The refrigerator compressor compresses the refrigerant, turning it into liquid and causing it to heat up. The refrigerant loses heat through the condenser coils on the back of the unit, and then pumps the refrigerant through an expansion chamber — where it quickly vaporizes and chills, making the refrigerator cold.
But the compressor doesn't run all the time, only during the cooling cycle. It also needs help starting up each time the cooling cycle begins. This is the job of the refrigerator compressor relay. If you see signs that this start relay is bad, such as your refrigerator not cooling, you'll need to replace it.
Refrigerator Not Cooling
The most obvious sign that your start relay isn't working is the lack of cooling caused when the compressor never starts up. You can usually hear the intermittent humming of the compressor throughout the day. If this sound never happens and the temperature inside the fresh food compartment and the freezer begins to rise, then there is a good chance the start relay isn't functioning properly.
Clicking Relay Noise
Each time the start relay kicks the compressor on, there is an audible click. This click happens whether the compressor actually comes on or not. If the compressor does not come on when the start relay tries to start, then the start relay will try again in a short time, which typically occurs in intervals of two to five minutes. This repeated clicking is a likely signal that the start relay has failed and needs to be replaced.
The Shake and Rattle Test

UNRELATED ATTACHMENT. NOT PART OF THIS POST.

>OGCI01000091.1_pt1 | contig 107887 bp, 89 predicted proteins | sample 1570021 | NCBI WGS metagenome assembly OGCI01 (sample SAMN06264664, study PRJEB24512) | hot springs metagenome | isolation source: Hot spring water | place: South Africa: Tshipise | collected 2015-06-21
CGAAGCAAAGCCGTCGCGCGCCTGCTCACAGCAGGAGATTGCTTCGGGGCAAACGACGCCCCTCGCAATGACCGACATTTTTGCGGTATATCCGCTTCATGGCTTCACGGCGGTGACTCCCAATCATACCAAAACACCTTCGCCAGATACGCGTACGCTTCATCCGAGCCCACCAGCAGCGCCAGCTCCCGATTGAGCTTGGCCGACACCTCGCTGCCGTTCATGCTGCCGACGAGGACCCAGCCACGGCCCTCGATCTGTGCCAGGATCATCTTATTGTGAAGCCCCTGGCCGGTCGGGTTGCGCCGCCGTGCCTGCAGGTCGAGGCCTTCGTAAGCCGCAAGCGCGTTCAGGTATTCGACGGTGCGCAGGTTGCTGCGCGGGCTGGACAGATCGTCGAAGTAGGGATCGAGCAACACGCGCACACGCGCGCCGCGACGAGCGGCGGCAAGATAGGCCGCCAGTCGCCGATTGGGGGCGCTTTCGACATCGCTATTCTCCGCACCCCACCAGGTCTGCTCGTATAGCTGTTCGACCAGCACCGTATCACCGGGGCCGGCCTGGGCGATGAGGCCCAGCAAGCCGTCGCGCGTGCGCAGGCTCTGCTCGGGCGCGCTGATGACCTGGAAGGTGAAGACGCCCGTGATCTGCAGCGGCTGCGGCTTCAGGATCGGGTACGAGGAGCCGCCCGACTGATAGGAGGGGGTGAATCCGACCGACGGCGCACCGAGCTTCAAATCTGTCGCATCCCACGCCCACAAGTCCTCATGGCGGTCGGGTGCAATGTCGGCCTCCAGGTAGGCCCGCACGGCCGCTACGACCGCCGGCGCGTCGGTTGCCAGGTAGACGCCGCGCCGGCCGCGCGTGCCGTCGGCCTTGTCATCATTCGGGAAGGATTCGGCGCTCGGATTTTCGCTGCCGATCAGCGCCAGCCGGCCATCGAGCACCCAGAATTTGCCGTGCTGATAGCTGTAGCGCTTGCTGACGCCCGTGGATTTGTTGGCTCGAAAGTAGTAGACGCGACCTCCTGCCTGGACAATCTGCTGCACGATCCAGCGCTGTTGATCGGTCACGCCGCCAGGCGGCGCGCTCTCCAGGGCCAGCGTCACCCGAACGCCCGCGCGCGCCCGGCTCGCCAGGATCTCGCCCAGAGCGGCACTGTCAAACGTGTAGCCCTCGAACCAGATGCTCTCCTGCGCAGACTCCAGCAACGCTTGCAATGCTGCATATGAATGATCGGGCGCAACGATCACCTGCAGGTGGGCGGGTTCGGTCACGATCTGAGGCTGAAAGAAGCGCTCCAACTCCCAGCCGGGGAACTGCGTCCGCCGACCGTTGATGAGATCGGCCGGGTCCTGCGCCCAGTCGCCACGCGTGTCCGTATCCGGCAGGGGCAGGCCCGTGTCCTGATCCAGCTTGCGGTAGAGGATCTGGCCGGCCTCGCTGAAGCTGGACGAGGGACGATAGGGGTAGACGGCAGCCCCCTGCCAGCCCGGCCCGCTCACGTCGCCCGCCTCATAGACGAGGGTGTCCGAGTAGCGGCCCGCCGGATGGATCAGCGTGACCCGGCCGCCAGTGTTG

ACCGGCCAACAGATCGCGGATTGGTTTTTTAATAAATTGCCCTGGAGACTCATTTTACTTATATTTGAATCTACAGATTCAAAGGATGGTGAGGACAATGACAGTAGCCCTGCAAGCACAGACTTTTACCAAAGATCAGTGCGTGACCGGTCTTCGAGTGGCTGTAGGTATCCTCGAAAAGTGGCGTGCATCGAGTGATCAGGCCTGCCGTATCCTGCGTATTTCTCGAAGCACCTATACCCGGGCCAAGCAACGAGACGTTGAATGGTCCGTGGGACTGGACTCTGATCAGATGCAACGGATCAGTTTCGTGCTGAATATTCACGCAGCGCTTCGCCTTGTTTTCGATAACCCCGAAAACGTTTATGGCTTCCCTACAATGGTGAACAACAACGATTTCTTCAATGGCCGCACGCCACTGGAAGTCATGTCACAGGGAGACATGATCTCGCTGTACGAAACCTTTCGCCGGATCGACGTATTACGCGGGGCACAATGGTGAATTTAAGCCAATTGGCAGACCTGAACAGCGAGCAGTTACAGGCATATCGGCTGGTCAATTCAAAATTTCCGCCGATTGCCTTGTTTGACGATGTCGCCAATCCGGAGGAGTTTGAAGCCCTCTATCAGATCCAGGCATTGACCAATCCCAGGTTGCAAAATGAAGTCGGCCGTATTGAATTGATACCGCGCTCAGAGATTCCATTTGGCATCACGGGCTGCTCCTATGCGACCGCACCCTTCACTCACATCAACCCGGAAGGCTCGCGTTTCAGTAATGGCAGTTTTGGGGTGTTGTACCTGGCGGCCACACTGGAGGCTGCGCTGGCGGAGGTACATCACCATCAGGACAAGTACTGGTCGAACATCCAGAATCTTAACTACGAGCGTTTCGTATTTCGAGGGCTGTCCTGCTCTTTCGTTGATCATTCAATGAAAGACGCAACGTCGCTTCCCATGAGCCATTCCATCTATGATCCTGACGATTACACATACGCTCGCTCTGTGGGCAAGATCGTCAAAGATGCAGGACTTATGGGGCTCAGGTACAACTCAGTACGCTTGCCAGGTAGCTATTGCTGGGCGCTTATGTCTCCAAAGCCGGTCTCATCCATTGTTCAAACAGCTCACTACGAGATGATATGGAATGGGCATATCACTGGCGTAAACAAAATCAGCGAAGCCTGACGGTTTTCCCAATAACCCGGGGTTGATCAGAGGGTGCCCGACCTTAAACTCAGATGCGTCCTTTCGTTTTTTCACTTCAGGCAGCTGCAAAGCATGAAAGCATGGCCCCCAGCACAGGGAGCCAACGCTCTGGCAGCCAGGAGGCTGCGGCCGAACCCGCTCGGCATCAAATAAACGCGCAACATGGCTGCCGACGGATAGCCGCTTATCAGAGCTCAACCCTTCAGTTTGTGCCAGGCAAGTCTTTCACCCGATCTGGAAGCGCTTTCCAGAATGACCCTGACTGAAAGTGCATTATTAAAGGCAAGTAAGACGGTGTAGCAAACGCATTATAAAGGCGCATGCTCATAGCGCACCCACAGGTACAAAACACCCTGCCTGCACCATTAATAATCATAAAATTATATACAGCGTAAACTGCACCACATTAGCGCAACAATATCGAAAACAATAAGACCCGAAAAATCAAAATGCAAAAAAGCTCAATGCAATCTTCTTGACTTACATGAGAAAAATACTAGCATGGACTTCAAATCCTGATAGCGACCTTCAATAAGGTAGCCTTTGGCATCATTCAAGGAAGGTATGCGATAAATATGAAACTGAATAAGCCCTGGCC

A physical test of the start relay can be the most effective way to determine whether it's working or not. The start relay is located inside the same compartment with the compressor and is plugged into the back of the main device. Disconnect the power to the refrigerator and open up the compartment. Unplug the start relay from the compressor and give it a shake.
If you can hear rattling on the inside of the start relay, then the part is bad and will have to be replaced. If it's not rattling and appears to be in good condition, you may have a problem with the actual compressor. Compressor repairs are far more serious and expensive.
Replacing the Start Relay
If you're not an experienced DIY-er, you may prefer to call a refrigerator repair specialist for this job. But if you do attempt this project, be sure to unplug your refrigerator by pulling the power cord completely out of the outlet before you begin. And you may need help to pull the refrigerator away from the wall. Check your user's manual for the refrigerator start relay wiring diagram and the location of the start relay.
Replacing the start relay on your refrigerator is as simple as unplugging the bad component and replacing it with a new one. Simply remove the compartment cover with the power disconnected from the appliance. Pull the bad relay out of its socket, and plug in a new one of the same type. This should take care of the problem, and your refrigerator will begin working normally again.
Lee Morgan is a fiction writer and journalist. His writing has appeared for more than 15 years in many news publications including the "Tennesseean," the "Tampa Tribune," "West Hawaii Today," the "Honolulu Star Bulletin" and the "Dickson Herald," where he was sports editor. He holds a Bachelor of Science in mass communications from Middle Tennessee State University.